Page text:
(One of a series of articles about growing fruit trees
in Samoa, written by Digby Gotts and published in the 'Samoa Observer'
between December 2000 and April 2001)
If you hadn’t noticed my bias in these articles already, I believe
that use of chemicals on farms is responsible for many of the agricultural
problems on earth today. Notice that I mean the use of all chemicals,
not just pesticides, but fertilizers also. Pesticides can cause the most
obvious damage by not only killing the pest insects but also wiping out
all the other insects including hunters, pollinators and parasites. All
beneficial insects, without which life on the farm becomes that much harder.
The most significant of these is the honey bee, responsible for pollination
of a wide range of fruit trees including mango. Without the bee to carry
the pollen, the following fruit would fall by at least 50%, possibly disappearing
from the market place: avocado, beans, citrus, coconuts, coffee, cucumber,
mango, passionfruit, and pumpkin and many of the exotic fruits. Although
the bee produces many other products of economic value including honey,
wax, propolis, bee venom, and royal jelly, these are far outweighed in
value by its role in pollination. It is criminal to me that many farmers
are allowed to spray insecticides knowing that bees are killed just as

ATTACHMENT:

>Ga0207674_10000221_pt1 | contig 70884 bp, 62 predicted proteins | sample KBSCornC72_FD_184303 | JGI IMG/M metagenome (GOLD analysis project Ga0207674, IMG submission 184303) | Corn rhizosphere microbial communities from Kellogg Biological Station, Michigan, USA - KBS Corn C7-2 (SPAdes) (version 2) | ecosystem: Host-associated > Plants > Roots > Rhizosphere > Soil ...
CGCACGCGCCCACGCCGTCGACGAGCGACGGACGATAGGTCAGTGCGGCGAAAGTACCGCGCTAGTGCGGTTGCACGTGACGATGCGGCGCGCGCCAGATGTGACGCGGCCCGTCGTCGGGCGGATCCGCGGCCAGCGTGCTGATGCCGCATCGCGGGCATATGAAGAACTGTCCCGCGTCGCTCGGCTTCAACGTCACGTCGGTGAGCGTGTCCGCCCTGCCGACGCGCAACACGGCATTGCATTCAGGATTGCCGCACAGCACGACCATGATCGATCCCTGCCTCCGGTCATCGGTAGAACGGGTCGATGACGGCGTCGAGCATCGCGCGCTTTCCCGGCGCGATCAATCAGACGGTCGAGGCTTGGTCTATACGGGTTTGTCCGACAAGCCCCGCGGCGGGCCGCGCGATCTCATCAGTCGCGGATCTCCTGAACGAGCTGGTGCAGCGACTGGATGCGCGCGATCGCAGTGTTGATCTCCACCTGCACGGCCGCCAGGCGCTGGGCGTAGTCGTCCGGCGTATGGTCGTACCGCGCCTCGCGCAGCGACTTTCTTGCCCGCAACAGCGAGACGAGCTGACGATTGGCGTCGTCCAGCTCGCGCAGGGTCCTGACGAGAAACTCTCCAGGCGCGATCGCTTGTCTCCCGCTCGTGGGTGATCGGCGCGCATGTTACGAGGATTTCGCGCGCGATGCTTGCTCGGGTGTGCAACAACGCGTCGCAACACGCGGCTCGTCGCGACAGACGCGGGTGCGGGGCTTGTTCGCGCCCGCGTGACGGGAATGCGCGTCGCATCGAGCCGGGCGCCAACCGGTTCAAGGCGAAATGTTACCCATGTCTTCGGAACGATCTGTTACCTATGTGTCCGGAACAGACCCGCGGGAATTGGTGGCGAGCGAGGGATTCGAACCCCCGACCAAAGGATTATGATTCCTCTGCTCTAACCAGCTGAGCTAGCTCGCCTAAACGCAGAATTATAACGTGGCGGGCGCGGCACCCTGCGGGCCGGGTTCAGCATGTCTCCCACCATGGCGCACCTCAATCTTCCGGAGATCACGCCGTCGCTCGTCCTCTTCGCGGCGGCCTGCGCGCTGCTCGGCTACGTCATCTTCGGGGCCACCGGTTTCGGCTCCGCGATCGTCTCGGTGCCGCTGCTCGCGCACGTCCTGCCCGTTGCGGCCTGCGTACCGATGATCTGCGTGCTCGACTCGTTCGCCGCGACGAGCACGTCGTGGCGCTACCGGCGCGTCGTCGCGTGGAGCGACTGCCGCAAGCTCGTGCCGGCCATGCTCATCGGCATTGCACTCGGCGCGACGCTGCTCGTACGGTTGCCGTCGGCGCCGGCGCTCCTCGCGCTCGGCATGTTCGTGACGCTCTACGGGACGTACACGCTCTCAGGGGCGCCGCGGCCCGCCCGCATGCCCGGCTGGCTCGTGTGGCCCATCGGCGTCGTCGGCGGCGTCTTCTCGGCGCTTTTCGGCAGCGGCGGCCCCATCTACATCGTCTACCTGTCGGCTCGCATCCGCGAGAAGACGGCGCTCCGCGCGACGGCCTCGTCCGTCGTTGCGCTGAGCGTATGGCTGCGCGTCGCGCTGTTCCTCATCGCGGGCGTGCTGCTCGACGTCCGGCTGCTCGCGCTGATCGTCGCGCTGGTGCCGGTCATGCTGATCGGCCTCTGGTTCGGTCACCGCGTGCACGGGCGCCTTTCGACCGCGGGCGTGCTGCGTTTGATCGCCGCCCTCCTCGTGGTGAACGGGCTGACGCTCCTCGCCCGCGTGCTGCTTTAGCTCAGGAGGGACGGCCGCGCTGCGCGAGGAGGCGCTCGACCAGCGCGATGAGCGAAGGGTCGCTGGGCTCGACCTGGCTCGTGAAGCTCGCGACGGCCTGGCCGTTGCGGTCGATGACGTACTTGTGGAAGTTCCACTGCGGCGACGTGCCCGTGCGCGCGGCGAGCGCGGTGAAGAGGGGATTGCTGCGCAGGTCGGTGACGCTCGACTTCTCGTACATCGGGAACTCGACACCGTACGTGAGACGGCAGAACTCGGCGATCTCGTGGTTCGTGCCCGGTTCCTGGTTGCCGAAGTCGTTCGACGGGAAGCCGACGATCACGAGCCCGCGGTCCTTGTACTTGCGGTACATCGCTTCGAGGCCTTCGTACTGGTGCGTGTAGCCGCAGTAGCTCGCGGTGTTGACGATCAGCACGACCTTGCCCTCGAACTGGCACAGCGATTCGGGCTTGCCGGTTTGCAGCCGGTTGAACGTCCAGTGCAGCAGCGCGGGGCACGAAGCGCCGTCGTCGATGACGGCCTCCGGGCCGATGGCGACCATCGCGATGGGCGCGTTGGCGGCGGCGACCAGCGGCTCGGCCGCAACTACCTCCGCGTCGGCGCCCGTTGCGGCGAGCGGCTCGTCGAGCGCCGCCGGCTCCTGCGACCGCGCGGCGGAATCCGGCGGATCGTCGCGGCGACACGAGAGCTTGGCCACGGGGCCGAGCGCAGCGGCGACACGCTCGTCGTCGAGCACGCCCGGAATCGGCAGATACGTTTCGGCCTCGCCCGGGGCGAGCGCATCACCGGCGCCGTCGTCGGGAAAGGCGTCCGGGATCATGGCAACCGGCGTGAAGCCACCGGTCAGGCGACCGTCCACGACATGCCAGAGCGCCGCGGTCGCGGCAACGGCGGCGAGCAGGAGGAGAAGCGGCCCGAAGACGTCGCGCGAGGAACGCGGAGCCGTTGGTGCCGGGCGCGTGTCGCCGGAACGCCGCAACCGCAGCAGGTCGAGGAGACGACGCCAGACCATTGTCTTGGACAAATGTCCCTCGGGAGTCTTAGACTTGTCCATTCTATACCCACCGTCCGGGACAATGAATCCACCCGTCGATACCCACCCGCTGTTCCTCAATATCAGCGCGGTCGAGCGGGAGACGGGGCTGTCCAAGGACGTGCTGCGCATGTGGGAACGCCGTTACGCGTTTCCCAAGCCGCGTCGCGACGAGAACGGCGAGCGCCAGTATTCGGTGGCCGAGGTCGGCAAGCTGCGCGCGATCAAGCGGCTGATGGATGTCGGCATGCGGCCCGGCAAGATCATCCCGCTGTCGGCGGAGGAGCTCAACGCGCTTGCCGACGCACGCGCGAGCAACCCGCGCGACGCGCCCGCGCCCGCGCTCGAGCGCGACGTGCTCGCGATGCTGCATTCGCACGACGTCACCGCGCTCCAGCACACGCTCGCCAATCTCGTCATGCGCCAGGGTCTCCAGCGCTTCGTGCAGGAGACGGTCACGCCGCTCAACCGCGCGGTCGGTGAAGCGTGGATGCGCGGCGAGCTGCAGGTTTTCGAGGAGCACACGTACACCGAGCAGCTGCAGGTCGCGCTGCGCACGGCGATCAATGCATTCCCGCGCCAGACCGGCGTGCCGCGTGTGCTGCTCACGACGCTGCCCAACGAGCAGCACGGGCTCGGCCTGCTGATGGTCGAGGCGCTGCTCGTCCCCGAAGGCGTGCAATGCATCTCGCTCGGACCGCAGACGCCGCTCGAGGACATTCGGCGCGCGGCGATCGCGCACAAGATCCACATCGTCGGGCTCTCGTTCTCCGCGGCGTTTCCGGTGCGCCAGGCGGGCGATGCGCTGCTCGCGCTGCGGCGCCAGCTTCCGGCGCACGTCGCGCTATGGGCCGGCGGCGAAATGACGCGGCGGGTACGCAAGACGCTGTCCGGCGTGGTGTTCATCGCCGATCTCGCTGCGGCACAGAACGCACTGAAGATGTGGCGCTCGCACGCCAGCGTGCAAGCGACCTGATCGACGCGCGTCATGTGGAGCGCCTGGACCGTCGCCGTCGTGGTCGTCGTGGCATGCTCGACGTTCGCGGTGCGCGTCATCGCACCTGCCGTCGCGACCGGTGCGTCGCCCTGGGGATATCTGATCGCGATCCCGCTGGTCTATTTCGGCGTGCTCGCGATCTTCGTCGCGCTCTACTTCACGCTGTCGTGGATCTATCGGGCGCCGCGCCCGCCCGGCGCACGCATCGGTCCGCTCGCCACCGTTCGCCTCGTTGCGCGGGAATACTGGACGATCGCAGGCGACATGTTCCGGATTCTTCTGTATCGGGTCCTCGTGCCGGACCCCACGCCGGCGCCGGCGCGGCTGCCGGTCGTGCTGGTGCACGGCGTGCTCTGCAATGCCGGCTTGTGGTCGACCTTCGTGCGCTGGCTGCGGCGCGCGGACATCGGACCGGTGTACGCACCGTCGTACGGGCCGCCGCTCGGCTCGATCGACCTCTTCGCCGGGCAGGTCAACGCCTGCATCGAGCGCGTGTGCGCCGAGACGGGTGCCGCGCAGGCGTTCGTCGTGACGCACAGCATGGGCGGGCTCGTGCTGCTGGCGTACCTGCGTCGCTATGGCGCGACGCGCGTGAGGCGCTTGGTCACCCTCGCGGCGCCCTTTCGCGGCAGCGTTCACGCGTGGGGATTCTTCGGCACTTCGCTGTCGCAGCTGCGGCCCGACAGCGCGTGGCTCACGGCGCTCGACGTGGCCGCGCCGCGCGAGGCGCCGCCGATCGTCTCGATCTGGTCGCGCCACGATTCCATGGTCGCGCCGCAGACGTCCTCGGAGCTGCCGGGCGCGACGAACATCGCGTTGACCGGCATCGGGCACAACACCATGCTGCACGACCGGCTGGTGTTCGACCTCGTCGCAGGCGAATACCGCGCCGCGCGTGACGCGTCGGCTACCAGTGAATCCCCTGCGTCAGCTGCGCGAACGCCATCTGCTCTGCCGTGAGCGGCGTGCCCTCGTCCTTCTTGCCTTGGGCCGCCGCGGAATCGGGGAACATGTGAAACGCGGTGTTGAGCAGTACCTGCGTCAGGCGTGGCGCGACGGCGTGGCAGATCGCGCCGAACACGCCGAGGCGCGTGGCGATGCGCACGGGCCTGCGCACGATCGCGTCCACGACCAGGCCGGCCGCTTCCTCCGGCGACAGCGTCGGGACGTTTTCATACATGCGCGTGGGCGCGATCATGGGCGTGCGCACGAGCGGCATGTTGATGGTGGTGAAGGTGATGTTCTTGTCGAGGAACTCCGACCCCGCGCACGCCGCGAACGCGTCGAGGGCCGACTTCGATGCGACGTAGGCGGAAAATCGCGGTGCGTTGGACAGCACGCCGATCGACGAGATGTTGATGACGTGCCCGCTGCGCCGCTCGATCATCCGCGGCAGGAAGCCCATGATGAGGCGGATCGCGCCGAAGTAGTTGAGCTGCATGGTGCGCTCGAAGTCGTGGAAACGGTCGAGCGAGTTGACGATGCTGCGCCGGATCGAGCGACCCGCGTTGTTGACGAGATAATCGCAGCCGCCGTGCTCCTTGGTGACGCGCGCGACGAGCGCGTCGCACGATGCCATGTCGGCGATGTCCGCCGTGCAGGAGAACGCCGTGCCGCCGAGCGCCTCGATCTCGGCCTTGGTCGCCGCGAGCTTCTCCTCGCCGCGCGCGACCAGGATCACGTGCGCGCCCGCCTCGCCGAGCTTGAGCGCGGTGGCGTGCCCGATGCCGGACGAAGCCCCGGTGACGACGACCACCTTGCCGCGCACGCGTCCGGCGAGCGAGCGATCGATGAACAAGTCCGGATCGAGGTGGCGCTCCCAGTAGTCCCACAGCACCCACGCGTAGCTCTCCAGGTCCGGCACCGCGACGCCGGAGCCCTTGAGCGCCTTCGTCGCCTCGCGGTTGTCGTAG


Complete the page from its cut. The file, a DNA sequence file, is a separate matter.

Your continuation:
easily as the pest at which the poison was aimed.
Mealy bugs are probably one of the major quarantine pests on Samoa, although
in themselves they do little harm to fruit. Insecticides can be freely
used to keep the fruit clean but in doing so their predator insects (ladybirds)
and parasites (small wasps) are also killed. Not all the mealy bugs are
hit by the spray and those that survive breed, and return quickly in numbers.
Predator insects were much fewer on the tree and are slower to breed back
as there is little food immediately available for the survivors. The spray
must be used again, not because the insect has become resistant, but because
its natural killer has been wiped out. The natural ecological balance
has been destroyed by the spray, and a more severe problem has been created.
The permanent use of an area of land for food production can- fit comfortably
into the local ecology, while still allowing most of that food to be left
for human use. My own farm in Australia produces fruit for sale and eating
by deliberately designing the farm as part of a balanced rainforest ecosystem.
The name given to this type of agriculture is “permaculture”.
More information and other links about permaculture can be found on my
website at www.capetrib.com.au